the rig through the mouth of a finger mullet and out the anus. These rigs
are relatively inexpensive (a couple bucks) and are available with or
without bucktail. All these rigs come with a surf float that keeps the bait
off the bottom so the crabs do not steal the bait.

The other type of mullet rig available is more expensive. It is made from
a Mustad Universal #9418 hook. This two-part hook is made with a sharp
double hook molded right on to a 3-½ inch rod. The whole rod is inserted
into the mullet's anal canal and out it's mouth. The rod is then attached to
a special ring that is part of the mullet hook. The advantage of this
mullet rig over the first mullet rig is that the hook has less of a tendency
to come off when fighting a fish. The disadvantage is that it costs more!
Both rigs work well. Most local anglers prefer one or the other. Try both
and decide which one works for you. If you do go with the first type of
mullet rig described, be sure to buy some extra hooks. They are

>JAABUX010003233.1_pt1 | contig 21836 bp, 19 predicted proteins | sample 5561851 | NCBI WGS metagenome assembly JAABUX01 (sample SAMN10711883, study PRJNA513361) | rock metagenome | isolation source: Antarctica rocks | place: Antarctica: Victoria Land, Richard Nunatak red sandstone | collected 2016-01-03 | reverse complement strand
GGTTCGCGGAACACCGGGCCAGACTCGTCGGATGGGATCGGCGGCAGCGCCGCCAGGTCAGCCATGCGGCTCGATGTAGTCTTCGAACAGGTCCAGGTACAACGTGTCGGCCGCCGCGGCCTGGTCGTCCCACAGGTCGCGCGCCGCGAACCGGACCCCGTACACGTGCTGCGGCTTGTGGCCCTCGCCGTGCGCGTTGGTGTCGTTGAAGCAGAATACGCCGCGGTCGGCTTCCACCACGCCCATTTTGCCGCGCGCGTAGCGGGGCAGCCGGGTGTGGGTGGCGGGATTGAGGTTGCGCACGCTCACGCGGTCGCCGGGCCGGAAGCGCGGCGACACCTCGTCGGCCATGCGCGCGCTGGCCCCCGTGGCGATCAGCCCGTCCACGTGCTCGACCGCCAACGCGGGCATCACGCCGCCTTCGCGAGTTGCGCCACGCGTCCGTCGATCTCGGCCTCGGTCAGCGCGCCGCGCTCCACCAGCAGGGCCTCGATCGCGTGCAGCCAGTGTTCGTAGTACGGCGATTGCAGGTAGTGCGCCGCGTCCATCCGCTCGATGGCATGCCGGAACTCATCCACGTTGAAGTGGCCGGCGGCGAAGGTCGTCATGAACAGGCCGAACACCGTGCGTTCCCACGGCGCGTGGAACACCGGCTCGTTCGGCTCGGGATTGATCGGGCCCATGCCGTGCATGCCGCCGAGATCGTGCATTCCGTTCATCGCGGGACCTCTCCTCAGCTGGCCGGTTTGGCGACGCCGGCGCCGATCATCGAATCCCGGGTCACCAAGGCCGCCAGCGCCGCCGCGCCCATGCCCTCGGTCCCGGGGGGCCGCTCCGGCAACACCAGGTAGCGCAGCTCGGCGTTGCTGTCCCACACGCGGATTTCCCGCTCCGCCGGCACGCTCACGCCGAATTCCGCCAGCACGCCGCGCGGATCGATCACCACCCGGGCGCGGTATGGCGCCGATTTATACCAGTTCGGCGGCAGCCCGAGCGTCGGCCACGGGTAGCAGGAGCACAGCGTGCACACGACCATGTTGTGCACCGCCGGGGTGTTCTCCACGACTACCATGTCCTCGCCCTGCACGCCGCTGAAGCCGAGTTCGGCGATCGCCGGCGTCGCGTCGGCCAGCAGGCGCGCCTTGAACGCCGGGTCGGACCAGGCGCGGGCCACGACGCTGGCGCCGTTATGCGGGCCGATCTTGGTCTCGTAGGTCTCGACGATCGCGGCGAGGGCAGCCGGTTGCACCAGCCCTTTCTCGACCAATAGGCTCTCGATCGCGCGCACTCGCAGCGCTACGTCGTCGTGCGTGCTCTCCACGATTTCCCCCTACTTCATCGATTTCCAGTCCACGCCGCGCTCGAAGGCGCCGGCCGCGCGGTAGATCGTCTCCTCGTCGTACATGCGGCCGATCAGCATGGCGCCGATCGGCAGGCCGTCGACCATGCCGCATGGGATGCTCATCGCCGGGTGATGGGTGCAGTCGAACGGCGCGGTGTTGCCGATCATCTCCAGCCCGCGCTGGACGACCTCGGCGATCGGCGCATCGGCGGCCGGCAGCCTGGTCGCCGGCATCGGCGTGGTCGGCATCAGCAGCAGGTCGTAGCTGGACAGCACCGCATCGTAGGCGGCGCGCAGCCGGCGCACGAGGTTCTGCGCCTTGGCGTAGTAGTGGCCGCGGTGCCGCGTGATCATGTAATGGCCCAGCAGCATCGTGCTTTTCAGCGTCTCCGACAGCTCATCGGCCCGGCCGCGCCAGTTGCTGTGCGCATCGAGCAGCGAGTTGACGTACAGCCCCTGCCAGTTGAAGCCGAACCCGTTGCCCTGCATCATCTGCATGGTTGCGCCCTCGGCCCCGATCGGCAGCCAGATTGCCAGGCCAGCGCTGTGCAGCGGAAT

inexpensive, but an important part of your fishing trip.

"The bluefish are biting my finger mullet in half, even with the mullet

Bluefish are crafty. The snapper blues can eat half your bait without
getting the hook sometimes. If this starts happening to you, it means the
blues are little or the blues are smart. Whichever the scenario, if you
take one of the prongs of the double hook and dig it into a part of the
mullet's tail, it will sometimes help. Be sure not to bend the mullet into
an unnatural appearance.

Another trick you can do to get the blues to take the whole finger mullet
rather than half is to keep your rig moving. Cast out and then very slowly
move the rig back in towards the shore. This entices the blues to grab it